What should you write about? Ideas for your posts

People read blogs for entertainment, interest, and new knowledge. Popular blogs tend to have personality, opinion, coverage of current hot topics, and things that are in the news, as well as posts that readers can learn from.

In the world of blogs, content is king, so the key thing to remember is show not tell.  For example, don’t tell people that a journal is interesting or relevant by writing lots facts about the journal and what it publishes, show them by showcasing what that journal is doing, what the Editors think on important subjects, and so on.

Below are some ideas to help you plan what to write about for different situations. These are just the tip of the iceberg. Get creative, and do something that you think readers will find truly interesting.


Interesting research we’re publishing – this could be a guest post from the authors, a reviewer, or an Editor. Or you could write it yourself.
A hot topic in the field – you could ask an expert for a guest post (or do a Q+A with them) on a ‘hot’ topic. For example, Ebola.
Monthly research highlights
Image highlights – if your journal(s) have interesting images, why not put together a compilation?
Feature a researcher – carry out a Q+A or ask for a guest post from a well-known research talking about their career.
A day in the life – some researchers have amazing stories about (for example) their field trips, why not ask them to write about them?
Reviews. This could be of other research articles or books or anything else relevant to your journal(s).
From the archives. Showcasing some of our most highly accessed/important articles


News in the field – if something new or interesting is announced in your field, comment on it and give your take on the implications. Or ask one of your Editors to do so.
Journal launches – if you’re launching a journal, you can write about it on the blogs, but make sure you write in a ‘blog’ style – the blogs aren’t a place for formal announcements.For example, get a thought piece from the new Editor-in-Chief, like this one.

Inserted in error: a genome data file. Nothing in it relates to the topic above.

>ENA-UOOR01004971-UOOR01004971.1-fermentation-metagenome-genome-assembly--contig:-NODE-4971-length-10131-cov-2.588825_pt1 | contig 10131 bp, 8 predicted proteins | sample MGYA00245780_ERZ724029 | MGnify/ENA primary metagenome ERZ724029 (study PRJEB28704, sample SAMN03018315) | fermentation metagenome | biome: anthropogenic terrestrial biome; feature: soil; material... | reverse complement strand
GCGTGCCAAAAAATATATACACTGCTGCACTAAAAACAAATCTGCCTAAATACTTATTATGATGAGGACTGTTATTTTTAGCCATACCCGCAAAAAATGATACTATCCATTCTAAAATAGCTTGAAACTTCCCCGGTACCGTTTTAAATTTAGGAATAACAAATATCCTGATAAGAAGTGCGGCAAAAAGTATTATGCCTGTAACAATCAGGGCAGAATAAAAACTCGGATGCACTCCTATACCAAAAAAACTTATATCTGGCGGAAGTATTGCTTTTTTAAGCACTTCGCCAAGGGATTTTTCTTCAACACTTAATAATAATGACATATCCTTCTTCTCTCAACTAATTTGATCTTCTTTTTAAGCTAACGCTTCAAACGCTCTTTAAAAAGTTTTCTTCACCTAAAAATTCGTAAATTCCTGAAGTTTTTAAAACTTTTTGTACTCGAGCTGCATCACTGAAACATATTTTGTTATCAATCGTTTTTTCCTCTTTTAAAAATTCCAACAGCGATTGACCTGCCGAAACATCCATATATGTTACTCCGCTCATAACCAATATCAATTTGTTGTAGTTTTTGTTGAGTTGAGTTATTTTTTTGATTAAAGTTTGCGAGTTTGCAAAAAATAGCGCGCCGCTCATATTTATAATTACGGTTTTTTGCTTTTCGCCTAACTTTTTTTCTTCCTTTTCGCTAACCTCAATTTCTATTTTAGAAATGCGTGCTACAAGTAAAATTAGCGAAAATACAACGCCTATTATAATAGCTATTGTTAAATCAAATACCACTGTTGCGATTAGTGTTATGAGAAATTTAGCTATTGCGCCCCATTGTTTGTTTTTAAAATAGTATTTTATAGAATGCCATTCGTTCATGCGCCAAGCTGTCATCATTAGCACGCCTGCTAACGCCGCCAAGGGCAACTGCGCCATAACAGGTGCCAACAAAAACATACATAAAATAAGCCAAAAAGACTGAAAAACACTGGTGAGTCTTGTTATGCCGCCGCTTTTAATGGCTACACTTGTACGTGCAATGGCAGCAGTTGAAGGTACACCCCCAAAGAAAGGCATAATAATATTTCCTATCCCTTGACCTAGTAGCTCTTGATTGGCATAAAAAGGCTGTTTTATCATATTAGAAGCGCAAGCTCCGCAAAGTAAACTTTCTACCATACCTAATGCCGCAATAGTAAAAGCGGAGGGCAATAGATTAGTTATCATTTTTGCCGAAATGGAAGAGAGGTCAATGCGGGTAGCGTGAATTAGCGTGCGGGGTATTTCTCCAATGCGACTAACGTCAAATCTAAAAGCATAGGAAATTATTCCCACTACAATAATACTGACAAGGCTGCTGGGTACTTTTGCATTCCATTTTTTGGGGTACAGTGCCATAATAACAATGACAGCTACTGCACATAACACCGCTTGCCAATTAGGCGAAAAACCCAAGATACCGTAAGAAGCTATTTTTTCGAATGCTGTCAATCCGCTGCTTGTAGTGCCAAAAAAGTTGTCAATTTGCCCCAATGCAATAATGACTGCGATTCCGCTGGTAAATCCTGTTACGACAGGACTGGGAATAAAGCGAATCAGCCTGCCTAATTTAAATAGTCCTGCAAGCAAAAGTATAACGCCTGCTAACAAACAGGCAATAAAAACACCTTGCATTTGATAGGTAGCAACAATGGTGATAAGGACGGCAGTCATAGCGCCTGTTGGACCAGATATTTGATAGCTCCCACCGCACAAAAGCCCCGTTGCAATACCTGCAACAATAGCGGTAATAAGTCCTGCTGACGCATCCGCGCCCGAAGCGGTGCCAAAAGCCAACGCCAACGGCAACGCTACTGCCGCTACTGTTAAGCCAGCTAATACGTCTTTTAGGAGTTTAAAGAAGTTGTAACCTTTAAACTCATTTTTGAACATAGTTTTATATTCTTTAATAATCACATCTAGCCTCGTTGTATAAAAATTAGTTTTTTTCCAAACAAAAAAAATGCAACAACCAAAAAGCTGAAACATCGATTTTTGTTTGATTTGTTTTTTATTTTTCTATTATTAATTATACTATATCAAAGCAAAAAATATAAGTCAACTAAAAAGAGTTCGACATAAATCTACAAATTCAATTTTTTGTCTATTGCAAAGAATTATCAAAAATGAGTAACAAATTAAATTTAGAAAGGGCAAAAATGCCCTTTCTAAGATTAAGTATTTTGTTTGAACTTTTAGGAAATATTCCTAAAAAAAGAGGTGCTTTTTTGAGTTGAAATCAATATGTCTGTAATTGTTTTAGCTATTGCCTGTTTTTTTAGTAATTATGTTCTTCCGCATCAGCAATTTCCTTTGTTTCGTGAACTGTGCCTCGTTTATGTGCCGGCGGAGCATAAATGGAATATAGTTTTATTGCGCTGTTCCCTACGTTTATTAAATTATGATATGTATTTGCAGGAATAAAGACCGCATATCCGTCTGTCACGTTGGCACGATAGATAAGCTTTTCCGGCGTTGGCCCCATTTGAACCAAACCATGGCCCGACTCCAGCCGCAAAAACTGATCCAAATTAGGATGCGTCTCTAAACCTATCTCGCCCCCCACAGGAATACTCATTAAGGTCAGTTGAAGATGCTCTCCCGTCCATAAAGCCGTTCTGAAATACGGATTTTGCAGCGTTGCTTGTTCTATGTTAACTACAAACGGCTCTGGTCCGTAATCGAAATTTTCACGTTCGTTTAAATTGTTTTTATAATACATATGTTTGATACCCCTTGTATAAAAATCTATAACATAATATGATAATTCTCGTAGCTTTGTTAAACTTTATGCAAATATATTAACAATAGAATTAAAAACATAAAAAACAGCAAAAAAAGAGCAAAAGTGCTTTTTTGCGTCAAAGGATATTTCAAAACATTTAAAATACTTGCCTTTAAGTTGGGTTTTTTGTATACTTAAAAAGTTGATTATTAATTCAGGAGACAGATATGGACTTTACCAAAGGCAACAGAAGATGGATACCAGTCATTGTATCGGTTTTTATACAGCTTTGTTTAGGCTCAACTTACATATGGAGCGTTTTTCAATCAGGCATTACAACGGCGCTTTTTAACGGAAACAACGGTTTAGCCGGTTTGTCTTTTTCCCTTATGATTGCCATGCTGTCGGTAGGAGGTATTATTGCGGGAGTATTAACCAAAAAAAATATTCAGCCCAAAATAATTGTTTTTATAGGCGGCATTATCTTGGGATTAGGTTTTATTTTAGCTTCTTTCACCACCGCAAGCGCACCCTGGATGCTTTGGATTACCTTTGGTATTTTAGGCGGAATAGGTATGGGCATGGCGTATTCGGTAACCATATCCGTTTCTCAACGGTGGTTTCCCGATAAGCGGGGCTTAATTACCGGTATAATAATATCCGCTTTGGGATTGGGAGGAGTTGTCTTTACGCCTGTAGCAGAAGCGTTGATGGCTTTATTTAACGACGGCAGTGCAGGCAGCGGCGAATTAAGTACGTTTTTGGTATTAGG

A new EiC appointed. Again, it’s fine to have a blog post about the new EiC, but it should be written in the right style. For example – a guest post from the new EiC about their area of work and what they hope to do with the journal (this could be adapted from an Editorial if they’re writing one).


Conferences. Just got back from a conference? Why not write up what you found most interesting about it?
Awareness Days. There are lots of awareness days throughout the year, so look out for ones relevant to your journal(s).
Birthdays/Anniversaries. You could mark the birthday of a well-known researcher, or perhaps the anniversary of an important discovery.

Supporting researchers

Insight from other researchers. For example, on something other researchers may find challenging. E.g. Supervising students, or juggling research and submitting paper, or finding funding.
Support from us. For example, we’re planning a series on ‘How to publish your manuscript’. But there may be more subject-specific options you could look at.

If you’re struggling to think of a topic for a post, or you have a topic but you’re not sure what angle to use, why not get a second opinion? Running ideas past colleagues can generate discussion and you can also get in touch on blogging@biomedcentral.com  and we’ll help with suggestions.